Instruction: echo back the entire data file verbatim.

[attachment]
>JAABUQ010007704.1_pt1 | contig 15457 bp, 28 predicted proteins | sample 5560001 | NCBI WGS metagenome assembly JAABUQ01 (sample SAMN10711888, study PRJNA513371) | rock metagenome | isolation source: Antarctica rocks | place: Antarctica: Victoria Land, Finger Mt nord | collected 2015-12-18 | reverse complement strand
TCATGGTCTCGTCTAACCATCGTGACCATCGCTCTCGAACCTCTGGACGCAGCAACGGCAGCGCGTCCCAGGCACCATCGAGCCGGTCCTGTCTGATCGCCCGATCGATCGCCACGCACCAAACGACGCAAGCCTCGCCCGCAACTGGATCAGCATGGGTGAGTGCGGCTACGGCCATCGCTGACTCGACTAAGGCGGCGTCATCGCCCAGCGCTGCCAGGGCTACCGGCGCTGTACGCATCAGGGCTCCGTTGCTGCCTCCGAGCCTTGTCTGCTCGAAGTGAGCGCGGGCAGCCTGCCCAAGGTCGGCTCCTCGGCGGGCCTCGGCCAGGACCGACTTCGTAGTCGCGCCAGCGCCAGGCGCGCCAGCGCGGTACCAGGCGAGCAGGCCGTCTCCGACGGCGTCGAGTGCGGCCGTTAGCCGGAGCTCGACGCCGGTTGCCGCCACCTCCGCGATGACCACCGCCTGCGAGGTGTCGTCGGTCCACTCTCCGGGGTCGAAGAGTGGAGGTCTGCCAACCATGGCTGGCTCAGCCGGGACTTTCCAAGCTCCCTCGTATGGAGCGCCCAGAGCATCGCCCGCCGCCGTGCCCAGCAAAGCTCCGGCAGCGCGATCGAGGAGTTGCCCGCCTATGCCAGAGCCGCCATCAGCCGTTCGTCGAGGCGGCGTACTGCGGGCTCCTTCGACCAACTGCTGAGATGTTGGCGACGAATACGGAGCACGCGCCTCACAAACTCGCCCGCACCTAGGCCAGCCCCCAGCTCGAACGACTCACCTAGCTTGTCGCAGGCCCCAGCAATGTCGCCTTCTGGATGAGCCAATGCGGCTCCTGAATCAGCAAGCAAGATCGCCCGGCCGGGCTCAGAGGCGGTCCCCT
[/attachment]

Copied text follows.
>JAABUQ010007704.1_pt1 | contig 15457 bp, 28 predicted proteins | sample 5560001 | NCBI WGS metagenome assembly JAABUQ01 (sample SAMN10711888, study PRJNA513371) | rock metagenome | isolation source: Antarctica rocks | place: Antarctica: Victoria Land, Finger Mt nord | collected 2015-12-18 | reverse complement strand
TCATGGTCTCGTCTAACCATCGTGACCATCGCTCTCGAACCTCTGGACGCAGCAACGGCAGCGCGTCCCAGGCACCATCGAGCCGGTCCTGTCTGATCGCCCGATCGATCGCCACGCACCAAACGACGCAAGCCTCGCCCGCAACTGGATCAGCATGGGTGAGTGCGGCTACGGCCATCGCTGACTCGACTAAGGCGGCGTCATCGCCCAGCGCTGCCAGGGCTACCGGCGCTGTACGCATCAGGGCTCCGTTGCTGCCTCCGAGCCTTGTCTGCTCGAAGTGAGCGCGGGCAGCCTGCCCAAGGTCGGCTCCTCGGCGGGCCTCGGCCAGGACCGACTTCGTAGTCGCGCCAGCGCCAGGCGCGCCAGCGCGGTACCAGGCGAGCAGGCCGTCTCCGACGGCGTCGAGTGCGGCCGTTAGCCGGAGCTCGACGCCGGTTGCCGCCACCTCCGCGATGACCACCGCCTGCGAGGTGTCGTCGGTCCACTCTCCGGGGTCGAAGAGTGGAGGTCTGCCAACCATGGCTGGCTCAGCCGGGACTTTCCAAGCTCCCTCGTATGGAGCGCCCAGAGCATCGCCCGCCGCCGTGCCCAGCAAAGCTCCGGCAGCGCGATCGAGGAGTTGCCCGCCTATGCCAGAGCCGCCATCAGCCGTTCGTCGAGGCGGCGTACTGCGGGCTCCTTCGACCAACTGCTGAGATGTTGGCGACGAATACGGAGCACGCGCCTCACAAACTCGCCCGCACCTAGGCCAGCCCCCAGCTCGAACGACTCACCTAGCTTGTCGCAGGCCCCAGCAATGTCGCCTTCTGGATGAGCCAATGCGGCTCCTGAATCAGCAAGCAAGATCGCCCGGCCGGGCTCAGAGGCGGTCCCCT